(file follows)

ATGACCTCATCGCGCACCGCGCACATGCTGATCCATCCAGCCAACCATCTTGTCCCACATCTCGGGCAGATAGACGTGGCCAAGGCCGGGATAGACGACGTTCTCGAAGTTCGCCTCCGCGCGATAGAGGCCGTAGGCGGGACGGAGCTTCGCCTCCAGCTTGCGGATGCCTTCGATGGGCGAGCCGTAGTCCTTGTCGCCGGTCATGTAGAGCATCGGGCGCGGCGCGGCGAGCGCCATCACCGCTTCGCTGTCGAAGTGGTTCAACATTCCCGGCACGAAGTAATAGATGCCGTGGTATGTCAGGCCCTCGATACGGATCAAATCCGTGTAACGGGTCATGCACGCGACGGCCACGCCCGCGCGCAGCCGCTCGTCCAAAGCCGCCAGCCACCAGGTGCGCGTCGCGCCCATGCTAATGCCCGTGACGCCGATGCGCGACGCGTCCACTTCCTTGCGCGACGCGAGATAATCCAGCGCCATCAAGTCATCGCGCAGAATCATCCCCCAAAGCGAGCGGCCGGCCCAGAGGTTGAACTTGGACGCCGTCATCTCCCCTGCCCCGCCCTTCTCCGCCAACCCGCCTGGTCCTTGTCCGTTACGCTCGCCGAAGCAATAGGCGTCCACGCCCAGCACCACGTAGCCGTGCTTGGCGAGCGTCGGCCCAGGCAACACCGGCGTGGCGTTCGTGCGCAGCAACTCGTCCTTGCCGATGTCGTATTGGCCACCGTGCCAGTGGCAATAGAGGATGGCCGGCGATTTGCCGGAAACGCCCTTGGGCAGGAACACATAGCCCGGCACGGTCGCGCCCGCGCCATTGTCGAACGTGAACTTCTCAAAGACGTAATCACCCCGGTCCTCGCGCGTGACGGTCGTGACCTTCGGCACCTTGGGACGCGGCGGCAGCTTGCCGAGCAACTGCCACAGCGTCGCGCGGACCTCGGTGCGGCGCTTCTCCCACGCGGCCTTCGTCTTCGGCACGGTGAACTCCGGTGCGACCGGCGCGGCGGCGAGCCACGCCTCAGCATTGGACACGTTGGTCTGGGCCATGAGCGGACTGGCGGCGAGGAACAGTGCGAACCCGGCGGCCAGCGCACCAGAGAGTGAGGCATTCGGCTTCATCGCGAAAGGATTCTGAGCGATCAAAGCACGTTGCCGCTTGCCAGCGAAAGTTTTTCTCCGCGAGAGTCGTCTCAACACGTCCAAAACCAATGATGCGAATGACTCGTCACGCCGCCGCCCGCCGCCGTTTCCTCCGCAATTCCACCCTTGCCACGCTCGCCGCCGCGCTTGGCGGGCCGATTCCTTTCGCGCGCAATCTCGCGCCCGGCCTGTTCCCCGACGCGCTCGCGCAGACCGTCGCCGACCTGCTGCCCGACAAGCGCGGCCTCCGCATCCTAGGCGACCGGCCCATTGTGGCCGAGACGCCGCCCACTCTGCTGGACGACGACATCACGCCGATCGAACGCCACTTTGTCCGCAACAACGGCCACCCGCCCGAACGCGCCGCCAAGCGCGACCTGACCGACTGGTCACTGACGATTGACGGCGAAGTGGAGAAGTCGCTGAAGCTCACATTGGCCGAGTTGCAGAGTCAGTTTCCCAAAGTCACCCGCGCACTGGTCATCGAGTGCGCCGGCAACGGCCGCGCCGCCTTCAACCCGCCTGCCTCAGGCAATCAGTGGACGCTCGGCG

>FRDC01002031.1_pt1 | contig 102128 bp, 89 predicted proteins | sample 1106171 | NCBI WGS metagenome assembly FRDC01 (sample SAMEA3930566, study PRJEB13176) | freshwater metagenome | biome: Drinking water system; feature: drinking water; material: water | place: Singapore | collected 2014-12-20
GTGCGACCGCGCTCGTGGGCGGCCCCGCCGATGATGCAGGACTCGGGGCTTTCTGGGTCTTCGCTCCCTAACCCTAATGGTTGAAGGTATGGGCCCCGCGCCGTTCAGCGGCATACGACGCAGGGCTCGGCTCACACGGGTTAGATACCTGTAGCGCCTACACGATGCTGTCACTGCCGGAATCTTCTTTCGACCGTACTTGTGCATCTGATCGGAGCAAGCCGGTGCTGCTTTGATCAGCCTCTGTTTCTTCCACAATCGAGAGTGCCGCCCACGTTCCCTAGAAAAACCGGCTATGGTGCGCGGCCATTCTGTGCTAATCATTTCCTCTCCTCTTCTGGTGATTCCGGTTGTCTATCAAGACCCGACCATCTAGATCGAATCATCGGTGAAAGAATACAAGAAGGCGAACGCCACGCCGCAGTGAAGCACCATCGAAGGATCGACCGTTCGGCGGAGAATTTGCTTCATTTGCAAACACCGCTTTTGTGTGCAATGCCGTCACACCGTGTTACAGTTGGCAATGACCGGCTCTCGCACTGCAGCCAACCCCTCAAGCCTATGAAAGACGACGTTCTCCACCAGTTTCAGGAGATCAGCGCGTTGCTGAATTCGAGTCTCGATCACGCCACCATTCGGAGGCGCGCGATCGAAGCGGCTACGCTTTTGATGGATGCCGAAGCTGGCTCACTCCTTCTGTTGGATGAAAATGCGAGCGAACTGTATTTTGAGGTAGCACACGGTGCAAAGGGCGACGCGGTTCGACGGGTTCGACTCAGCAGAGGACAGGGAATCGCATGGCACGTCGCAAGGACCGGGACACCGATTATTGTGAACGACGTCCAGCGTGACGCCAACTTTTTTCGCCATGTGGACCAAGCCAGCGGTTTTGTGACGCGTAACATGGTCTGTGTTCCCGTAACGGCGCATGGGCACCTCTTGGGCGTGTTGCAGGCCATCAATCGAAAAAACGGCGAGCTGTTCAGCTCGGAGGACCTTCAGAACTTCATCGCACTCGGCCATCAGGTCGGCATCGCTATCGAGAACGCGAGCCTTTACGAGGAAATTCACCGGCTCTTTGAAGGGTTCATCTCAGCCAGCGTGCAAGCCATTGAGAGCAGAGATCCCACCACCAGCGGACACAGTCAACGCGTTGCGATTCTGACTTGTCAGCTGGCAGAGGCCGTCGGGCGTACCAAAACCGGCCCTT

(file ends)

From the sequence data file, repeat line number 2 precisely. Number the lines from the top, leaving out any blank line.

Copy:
>FRDC01002031.1_pt1 | contig 102128 bp, 89 predicted proteins | sample 1106171 | NCBI WGS metagenome assembly FRDC01 (sample SAMEA3930566, study PRJEB13176) | freshwater metagenome | biome: Drinking water system; feature: drinking water; material: water | place: Singapore | collected 2014-12-20